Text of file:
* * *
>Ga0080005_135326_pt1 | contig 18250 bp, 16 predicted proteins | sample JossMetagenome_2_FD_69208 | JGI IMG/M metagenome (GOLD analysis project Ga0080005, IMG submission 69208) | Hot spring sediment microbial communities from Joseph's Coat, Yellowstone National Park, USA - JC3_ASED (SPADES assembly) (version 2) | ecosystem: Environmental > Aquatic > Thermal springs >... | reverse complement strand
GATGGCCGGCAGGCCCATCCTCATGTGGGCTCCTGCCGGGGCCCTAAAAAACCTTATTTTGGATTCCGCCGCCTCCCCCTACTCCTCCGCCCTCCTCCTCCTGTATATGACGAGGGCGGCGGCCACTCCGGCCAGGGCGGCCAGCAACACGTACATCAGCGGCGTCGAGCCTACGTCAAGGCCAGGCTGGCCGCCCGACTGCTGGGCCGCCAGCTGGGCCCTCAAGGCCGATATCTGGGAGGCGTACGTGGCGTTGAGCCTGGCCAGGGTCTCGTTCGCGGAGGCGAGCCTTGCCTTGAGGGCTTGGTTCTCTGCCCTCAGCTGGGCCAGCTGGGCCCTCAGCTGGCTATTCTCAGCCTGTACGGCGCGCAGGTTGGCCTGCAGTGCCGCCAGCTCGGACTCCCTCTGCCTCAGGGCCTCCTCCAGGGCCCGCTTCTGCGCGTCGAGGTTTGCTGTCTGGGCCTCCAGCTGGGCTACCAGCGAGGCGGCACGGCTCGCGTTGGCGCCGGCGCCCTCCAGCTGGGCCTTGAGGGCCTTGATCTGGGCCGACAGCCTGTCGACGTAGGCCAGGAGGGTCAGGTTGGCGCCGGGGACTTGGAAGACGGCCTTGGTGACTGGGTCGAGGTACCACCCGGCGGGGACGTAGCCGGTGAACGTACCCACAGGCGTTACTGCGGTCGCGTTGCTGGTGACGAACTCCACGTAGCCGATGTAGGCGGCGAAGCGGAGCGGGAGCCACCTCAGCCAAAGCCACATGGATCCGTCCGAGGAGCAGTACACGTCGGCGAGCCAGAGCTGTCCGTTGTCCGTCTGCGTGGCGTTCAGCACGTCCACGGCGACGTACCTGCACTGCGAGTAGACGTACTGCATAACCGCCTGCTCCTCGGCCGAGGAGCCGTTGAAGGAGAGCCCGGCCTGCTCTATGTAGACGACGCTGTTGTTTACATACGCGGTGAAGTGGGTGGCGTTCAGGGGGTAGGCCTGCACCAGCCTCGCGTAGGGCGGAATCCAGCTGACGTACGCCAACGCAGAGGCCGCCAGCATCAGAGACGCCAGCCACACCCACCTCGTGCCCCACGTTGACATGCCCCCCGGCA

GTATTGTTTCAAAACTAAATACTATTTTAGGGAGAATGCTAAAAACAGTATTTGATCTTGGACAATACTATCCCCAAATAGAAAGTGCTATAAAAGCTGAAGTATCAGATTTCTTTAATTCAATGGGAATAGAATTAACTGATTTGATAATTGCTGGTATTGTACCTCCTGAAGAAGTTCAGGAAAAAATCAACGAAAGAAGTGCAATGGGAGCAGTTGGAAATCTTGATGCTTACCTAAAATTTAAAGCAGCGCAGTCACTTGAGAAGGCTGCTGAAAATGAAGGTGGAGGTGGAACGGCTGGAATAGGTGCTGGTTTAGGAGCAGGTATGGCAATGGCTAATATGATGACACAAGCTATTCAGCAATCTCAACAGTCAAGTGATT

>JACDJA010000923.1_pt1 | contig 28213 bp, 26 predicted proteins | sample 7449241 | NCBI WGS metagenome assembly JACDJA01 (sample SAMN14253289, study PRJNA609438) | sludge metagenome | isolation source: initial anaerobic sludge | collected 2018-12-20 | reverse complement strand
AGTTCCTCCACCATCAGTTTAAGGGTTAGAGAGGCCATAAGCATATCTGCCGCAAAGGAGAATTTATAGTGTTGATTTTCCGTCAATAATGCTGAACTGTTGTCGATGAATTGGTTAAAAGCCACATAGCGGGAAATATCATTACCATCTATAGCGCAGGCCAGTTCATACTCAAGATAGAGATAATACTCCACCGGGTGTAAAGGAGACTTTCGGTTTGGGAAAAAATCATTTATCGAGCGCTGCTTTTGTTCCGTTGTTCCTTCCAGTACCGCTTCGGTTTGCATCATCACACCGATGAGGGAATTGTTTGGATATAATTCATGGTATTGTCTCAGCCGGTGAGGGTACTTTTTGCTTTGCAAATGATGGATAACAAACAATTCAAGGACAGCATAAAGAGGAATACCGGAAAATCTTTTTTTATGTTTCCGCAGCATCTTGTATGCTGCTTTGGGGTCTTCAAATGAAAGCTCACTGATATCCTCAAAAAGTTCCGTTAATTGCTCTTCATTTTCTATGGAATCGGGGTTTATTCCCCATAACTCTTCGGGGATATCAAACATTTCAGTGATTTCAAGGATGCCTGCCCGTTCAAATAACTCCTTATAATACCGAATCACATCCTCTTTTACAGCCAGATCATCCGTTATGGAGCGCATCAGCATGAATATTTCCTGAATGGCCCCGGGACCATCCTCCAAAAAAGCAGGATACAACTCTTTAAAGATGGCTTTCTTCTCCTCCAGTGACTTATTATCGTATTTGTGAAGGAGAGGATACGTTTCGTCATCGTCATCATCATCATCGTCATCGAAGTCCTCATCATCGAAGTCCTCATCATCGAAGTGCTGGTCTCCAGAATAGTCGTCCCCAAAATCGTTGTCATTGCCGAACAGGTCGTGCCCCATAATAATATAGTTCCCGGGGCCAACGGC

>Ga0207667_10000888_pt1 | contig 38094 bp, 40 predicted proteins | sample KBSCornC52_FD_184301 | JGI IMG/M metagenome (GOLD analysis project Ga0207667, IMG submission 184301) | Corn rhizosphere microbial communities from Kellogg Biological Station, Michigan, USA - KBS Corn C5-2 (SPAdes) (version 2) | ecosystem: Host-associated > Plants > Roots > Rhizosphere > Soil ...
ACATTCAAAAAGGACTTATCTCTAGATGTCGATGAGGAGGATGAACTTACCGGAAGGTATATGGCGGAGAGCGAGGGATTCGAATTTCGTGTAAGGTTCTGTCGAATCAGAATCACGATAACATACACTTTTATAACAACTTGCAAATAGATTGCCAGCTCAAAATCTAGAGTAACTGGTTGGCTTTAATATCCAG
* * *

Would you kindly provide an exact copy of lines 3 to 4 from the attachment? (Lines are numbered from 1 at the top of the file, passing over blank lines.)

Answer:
GTATTGTTTCAAAACTAAATACTATTTTAGGGAGAATGCTAAAAACAGTATTTGATCTTGGACAATACTATCCCCAAATAGAAAGTGCTATAAAAGCTGAAGTATCAGATTTCTTTAATTCAATGGGAATAGAATTAACTGATTTGATAATTGCTGGTATTGTACCTCCTGAAGAAGTTCAGGAAAAAATCAACGAAAGAAGTGCAATGGGAGCAGTTGGAAATCTTGATGCTTACCTAAAATTTAAAGCAGCGCAGTCACTTGAGAAGGCTGCTGAAAATGAAGGTGGAGGTGGAACGGCTGGAATAGGTGCTGGTTTAGGAGCAGGTATGGCAATGGCTAATATGATGACACAAGCTATTCAGCAATCTCAACAGTCAAGTGATT

>JACDJA010000923.1_pt1 | contig 28213 bp, 26 predicted proteins | sample 7449241 | NCBI WGS metagenome assembly JACDJA01 (sample SAMN14253289, study PRJNA609438) | sludge metagenome | isolation source: initial anaerobic sludge | collected 2018-12-20 | reverse complement strand